Breakthroughs in personalized medicine start with high-quality, well-characterized immune cell products. Making such products widely available to researchers in fields like immunology, inflammation, and vaccine development was the catalyst to founding Astarte Biologics (now Cellero) over 14 years ago.
Since recognizing a need in the industry and launching our company with human PBMC and T cells, we’ve vastly expanded our inventory to include many more human immune cells, animal model systems, and reagents for the study of the immune system.
I recently discussed the role of quality immune cells in personalized medicine with Saul Marquez on his Outcomes Rocket podcast. Saul and I touched on acute individual variations in immunology, how individualized immunotherapies are improving outcomes, and the possibilities for future personalized medicine breakthroughs in the near future with the help of new immune cell products.
Saul ended the podcast with a lightning round of intriguing questions. Here are my responses.
Saul: What is the best way to improve healthcare outcomes?
Anne: Understand individual differences. Understand the patient being treated.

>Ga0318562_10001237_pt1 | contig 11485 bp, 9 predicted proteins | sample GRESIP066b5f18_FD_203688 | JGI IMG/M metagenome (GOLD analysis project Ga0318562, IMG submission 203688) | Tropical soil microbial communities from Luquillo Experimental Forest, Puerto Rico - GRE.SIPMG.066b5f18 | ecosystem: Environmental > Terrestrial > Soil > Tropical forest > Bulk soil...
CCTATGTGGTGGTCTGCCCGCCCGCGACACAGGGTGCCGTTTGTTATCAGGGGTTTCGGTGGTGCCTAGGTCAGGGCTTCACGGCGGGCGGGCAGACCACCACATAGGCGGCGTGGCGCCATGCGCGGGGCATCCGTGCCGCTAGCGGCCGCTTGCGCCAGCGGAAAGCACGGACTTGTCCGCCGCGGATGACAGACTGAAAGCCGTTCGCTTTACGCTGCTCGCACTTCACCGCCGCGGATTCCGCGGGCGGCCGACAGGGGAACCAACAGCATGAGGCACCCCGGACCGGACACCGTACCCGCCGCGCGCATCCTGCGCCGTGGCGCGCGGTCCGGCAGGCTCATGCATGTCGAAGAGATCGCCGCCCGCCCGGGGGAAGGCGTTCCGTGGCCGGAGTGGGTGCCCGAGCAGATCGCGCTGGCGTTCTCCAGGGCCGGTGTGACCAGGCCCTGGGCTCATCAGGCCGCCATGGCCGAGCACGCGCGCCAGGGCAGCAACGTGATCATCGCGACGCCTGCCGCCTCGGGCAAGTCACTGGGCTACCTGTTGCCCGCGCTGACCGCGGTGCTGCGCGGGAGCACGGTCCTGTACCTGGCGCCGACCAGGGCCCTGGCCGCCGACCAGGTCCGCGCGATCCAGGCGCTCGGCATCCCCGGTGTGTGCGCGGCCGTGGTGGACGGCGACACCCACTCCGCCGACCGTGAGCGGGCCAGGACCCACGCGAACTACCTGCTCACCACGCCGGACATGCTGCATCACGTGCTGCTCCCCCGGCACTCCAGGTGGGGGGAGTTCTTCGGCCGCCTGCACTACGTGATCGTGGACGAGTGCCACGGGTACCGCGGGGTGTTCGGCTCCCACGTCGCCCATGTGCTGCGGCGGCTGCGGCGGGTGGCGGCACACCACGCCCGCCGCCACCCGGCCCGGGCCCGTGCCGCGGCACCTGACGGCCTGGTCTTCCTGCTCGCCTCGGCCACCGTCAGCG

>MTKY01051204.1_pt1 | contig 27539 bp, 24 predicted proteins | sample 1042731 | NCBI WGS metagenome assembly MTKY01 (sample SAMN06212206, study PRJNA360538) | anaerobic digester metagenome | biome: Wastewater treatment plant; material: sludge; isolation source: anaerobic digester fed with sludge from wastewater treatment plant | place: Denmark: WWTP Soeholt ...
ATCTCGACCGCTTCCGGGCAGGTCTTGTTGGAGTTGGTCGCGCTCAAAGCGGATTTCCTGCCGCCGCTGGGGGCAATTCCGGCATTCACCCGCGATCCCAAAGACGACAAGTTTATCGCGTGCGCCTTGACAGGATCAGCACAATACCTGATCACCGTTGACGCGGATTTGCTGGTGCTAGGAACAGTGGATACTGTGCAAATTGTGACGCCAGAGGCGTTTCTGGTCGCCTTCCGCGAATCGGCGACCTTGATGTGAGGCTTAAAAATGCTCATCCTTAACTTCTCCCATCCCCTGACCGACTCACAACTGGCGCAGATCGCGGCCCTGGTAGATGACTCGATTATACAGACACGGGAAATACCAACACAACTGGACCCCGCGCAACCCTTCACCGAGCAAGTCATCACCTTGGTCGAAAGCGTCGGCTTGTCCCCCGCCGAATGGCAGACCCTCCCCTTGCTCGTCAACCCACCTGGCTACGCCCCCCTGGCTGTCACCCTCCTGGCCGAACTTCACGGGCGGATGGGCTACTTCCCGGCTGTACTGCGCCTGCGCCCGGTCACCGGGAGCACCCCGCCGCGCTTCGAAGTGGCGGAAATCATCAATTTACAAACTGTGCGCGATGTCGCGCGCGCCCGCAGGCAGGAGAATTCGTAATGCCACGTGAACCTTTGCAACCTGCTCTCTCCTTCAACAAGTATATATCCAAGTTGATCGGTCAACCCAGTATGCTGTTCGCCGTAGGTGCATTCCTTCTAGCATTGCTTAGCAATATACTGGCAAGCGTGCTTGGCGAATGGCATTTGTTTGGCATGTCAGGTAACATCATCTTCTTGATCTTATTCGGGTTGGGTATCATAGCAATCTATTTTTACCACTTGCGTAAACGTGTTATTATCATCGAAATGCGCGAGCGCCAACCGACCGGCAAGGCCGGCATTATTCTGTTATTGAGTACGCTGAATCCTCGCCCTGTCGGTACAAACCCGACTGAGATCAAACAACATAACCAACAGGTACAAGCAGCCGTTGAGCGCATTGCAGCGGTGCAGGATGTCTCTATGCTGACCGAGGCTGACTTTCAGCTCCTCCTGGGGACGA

Saul: What is the biggest mistake or pitfall to avoid?
Anne: Lumping people together.
Saul: How do you stay relevant as an organization despite constant change.
Anne: Staying up with the changes. There is an awful lot to stay up with, but that’s what makes it work.
Saul: What is one area of focus that should drive everything else in your organization?
Anne: What can we learn?
Saul: What book would you recommend for the listeners so they can learn more?
Anne: This is a tough one. I love the late Oliver Sacks, who wrote beautiful pieces about individual patients and what their experience of their own illness or handicap were. The amount that he could learn from one individual about a particular disease state really came through in all of his writings. The Island of the Blind or The Man Who Mistook His Wife for a Hat. Many of his books were about mistakes of perception, of our senses feeding us the wrong information. So I think there are multiple levels you can enjoy in his writings. Both from a healthcare perspective, of talking to the patient and understanding the patient, which he clearly did throughout his career, and also what we can learn about our own perception and how we can be led astray by our own perception.